WordPress code evolution – OCP for the rescue?

Diagram that shows the personal code evolution
1 The personal evolution when learning to code and using WordPress

The big picture

Everybody who codes has to find solutions to complex problems multiple times every day. And every time we do so, we learn something new. The personal code evolution is a rocketing curve. But only to a certain point as there’re as well tasks that we repeat from day to day: Loading files, hooking callbacks to their appropriate hooks, fetching translation files and adding textdomains and so on. And as WordPress has something like an API that is meant to be used we suddenly find ourselves in the situation where we repeat similar tasks again and again. And the only real problems we get into is our copypasta as we’re fed up by writing the same lines into each single piece of code. Then we start to think about what parts all our codes got in common – the most obvious is forms: users, posts, taxonomies etc. all need additional data. And then we start summing up all those common things and stuff them into a base class that we can extend upon. Eureka! we did it! The next step obviously is to abstract things further. We build one class to handle saving to the database, another one to handle different UI tasks… we know the story.

Evolution

And then, a half year and 30 plugins later, when coming back to our first piece of code that extends upon those classes, we realize that we already changed that many things that other plugins stopped working. So we go back, refactor the class, go through different cases and realize that we can simplify and abstract further. And we realize as well that we got too many edge cases. Label above, label below, label on the side, label in a different table cell, label with classes, … again: we know the story. So we do a rough calculation how long we’d need to refactor everything that extends upon it and give up. Let’s go back, realize that there’re so many edge cases that we’d have to work on the whole thing for another week. And no one would pay that. So what are we doing now? Let’s just ship it! and write exactly what we need for this single case.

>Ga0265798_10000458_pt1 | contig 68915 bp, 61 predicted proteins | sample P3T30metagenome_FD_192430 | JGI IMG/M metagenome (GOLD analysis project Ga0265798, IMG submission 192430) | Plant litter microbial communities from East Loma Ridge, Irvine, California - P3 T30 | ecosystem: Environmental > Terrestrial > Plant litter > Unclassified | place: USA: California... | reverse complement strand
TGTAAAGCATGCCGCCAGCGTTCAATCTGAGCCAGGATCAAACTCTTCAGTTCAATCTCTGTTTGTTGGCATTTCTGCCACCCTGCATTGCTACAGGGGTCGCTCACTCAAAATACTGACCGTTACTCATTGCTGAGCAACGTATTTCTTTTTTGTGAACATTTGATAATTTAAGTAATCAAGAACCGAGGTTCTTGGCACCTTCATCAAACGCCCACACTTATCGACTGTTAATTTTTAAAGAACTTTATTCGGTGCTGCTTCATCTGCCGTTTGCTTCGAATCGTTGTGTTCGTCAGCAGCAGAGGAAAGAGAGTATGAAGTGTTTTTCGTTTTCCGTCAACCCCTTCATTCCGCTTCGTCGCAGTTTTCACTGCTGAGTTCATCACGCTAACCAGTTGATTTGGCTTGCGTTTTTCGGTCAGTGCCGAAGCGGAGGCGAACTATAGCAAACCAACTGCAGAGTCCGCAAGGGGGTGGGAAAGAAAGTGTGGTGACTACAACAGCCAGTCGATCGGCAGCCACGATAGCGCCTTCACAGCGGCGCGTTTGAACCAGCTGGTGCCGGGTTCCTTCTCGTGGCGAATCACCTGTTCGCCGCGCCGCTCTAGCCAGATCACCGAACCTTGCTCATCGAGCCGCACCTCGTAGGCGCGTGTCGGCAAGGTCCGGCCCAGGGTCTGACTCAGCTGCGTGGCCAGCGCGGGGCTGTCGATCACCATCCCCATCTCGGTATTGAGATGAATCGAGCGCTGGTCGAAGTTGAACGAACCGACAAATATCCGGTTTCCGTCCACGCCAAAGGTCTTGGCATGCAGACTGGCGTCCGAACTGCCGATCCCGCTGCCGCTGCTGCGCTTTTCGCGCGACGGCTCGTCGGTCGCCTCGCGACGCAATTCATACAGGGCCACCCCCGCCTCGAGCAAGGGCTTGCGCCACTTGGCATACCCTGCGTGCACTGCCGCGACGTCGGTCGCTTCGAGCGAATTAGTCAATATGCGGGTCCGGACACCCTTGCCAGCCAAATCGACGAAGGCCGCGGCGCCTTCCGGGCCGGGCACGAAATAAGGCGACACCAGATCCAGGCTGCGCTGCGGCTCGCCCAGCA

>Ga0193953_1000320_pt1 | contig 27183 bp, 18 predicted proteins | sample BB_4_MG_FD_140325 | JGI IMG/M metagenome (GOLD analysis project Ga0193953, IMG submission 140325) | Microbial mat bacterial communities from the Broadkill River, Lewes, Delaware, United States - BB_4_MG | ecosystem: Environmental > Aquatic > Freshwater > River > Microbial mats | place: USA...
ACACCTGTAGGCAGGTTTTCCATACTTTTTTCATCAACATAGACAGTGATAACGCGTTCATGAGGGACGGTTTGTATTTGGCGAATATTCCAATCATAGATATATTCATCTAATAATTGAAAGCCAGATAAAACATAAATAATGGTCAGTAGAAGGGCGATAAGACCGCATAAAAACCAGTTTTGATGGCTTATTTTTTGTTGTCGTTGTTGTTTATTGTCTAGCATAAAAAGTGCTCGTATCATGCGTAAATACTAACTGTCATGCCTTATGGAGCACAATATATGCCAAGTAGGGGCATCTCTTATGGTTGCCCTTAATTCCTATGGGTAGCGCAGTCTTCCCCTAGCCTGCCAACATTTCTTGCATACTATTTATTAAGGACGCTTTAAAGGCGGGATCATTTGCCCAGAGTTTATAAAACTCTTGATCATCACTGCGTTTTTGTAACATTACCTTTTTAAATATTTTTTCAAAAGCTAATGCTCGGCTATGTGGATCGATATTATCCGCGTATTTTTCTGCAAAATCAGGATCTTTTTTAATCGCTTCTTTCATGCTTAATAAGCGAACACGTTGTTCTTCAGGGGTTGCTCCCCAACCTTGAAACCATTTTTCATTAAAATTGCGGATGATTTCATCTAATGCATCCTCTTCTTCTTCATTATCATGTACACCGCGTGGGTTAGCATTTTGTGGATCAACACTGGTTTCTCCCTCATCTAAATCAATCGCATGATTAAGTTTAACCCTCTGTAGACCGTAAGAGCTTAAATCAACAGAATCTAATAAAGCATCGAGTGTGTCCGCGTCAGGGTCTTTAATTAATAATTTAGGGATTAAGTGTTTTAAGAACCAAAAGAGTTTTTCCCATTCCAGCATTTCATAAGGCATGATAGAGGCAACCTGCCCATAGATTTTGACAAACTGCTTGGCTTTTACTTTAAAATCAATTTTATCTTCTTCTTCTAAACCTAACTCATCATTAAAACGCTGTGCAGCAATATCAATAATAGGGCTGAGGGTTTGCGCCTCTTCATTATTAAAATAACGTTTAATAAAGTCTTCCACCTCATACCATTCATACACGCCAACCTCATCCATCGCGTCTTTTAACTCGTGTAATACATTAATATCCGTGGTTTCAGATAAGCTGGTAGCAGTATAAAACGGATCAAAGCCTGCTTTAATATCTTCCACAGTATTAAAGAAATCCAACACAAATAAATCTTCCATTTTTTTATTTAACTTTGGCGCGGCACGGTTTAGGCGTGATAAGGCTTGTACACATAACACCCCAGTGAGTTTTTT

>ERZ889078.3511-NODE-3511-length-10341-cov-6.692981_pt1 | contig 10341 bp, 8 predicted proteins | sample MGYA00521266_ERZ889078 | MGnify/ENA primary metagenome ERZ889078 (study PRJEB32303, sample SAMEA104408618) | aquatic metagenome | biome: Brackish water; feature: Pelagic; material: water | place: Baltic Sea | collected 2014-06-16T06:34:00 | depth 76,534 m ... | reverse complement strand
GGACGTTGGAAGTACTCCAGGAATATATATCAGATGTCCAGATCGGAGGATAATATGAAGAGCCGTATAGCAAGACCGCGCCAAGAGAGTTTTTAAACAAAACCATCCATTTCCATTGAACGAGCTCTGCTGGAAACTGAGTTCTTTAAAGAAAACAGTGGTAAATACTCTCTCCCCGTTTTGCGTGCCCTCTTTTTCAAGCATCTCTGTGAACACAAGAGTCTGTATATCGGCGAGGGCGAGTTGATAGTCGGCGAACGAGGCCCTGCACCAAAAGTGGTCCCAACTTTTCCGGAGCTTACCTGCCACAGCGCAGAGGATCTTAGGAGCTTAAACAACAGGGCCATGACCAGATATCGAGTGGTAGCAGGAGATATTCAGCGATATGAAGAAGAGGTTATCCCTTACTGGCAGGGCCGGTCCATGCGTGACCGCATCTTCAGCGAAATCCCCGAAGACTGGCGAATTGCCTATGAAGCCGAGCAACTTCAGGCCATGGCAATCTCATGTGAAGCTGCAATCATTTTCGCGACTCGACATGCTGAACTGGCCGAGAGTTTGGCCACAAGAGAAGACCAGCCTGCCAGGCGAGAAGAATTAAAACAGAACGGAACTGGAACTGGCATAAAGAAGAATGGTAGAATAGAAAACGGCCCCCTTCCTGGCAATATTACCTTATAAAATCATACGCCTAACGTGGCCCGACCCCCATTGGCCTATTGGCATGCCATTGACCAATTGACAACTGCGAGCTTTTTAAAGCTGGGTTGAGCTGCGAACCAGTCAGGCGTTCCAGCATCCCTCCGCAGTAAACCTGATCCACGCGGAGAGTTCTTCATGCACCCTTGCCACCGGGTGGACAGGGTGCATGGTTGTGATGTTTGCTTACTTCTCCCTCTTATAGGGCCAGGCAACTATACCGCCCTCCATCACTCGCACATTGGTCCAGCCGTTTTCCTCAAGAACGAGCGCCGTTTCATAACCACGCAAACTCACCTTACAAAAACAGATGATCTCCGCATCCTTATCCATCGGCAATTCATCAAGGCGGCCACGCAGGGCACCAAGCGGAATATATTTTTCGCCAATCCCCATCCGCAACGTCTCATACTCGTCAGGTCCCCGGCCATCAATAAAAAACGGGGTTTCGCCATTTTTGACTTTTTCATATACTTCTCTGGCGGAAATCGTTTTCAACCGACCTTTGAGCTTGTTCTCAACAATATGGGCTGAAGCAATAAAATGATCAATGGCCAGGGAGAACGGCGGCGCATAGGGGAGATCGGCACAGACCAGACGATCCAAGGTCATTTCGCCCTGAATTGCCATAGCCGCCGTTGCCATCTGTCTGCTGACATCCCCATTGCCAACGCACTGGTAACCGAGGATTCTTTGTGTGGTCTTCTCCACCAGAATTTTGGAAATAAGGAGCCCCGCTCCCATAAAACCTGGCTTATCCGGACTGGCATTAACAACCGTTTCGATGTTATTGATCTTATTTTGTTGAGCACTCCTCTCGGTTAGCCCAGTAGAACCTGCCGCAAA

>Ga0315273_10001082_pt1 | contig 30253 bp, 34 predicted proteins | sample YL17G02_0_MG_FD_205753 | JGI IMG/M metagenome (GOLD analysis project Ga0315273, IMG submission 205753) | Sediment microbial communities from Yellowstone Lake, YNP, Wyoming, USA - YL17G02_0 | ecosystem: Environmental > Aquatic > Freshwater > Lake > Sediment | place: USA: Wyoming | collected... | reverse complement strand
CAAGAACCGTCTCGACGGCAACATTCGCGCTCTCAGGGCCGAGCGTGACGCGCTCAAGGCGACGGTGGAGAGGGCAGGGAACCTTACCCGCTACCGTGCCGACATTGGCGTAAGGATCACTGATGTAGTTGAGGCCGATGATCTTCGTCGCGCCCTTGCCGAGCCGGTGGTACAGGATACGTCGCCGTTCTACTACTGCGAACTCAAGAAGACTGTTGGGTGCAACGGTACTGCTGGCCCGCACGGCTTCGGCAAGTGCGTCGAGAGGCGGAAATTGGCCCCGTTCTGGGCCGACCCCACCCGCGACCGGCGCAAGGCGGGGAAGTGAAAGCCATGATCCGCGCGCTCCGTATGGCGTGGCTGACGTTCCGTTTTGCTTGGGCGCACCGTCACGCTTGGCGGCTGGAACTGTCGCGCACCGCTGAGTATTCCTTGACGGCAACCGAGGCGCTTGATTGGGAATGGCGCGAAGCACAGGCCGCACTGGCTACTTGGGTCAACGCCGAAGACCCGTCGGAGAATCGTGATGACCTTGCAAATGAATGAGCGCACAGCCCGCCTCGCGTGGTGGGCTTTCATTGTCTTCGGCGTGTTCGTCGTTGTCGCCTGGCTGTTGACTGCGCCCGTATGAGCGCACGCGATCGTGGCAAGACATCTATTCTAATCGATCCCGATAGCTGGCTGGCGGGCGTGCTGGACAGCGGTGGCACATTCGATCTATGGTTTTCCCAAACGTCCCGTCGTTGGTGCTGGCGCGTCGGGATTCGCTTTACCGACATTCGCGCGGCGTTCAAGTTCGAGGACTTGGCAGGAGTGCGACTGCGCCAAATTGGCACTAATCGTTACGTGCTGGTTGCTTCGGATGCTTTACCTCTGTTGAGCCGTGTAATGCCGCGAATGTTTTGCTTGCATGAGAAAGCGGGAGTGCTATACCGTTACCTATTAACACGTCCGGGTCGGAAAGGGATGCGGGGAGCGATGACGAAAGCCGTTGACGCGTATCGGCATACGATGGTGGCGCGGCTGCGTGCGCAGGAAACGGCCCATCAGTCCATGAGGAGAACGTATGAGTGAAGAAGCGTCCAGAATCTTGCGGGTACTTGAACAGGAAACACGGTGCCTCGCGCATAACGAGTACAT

(R)evolution

After we did write single case code pieces for quite some time, we get fed up by it again. Then we try to open source our base, hope for contribution and that everybody jumps on our train and helps to make the world a better place. And we fail. We fail because most developers got the exact same kind of base laying around and don’t want to drop their own code. Or they simply have been through this multiple times and have given up.

Solution? Anyone?

I don’t know at which point you are (I’d love to read it in the comments below), but I’ve started and given up multiple times by now. And my personal conclusion is that I’ll stick with OCP – or: One Case Plugins – and go down another route. If I can open source something and you want to contribute, I give you full access, like a triple A pass. This means two things for me and every participating developer:

  1. I loose full control, you get responsibility
  2. The project will live even if I stop participating

There’re – to stick with the forms API example – simply too many cases that need to be considered. From different MarkUp to different form types, advanced JavaScript, remote APIs and HTTP requests, etc. and there won’t ever be a one to rule them all-solution, but sticking with a specific task and writing OCP plugins for this that are maintained by a larger group of developers so far works extremely well. If you want to jump the shared OCP model, just take a look at either my repositories or those of WeCodeMore – WCM on GitHub. If you see something where you’d like to contribute: Open an issue or file a pull request and you’ll be rewarded with full push and pull access.

Way of the ronin

Did you ever try to build base plugins or shared plugin classes? How did it work out? Are you succeeding with it or have you already switched over to OCP plugins or themes? Would you rather contribute to someone else code or write your own?

9 comments:

  1. Too bloody right.

    IMHO, every plugin is an island unto itself. You build, you release, they use, you fix, they use, you fix, rinse, repeat. You learn. You build another, better.

    I like the idea of reusable code. I make good use of it in applications. I build plugins for applications.

    I also build plugins for release into the wild, where they get used in ways you just can’t dream up. Forget about reusable code for such plugins, just copy in good code and maybe patch later to bring it up to a better grade. The plugin is the reusable bit, and it needs to be stable.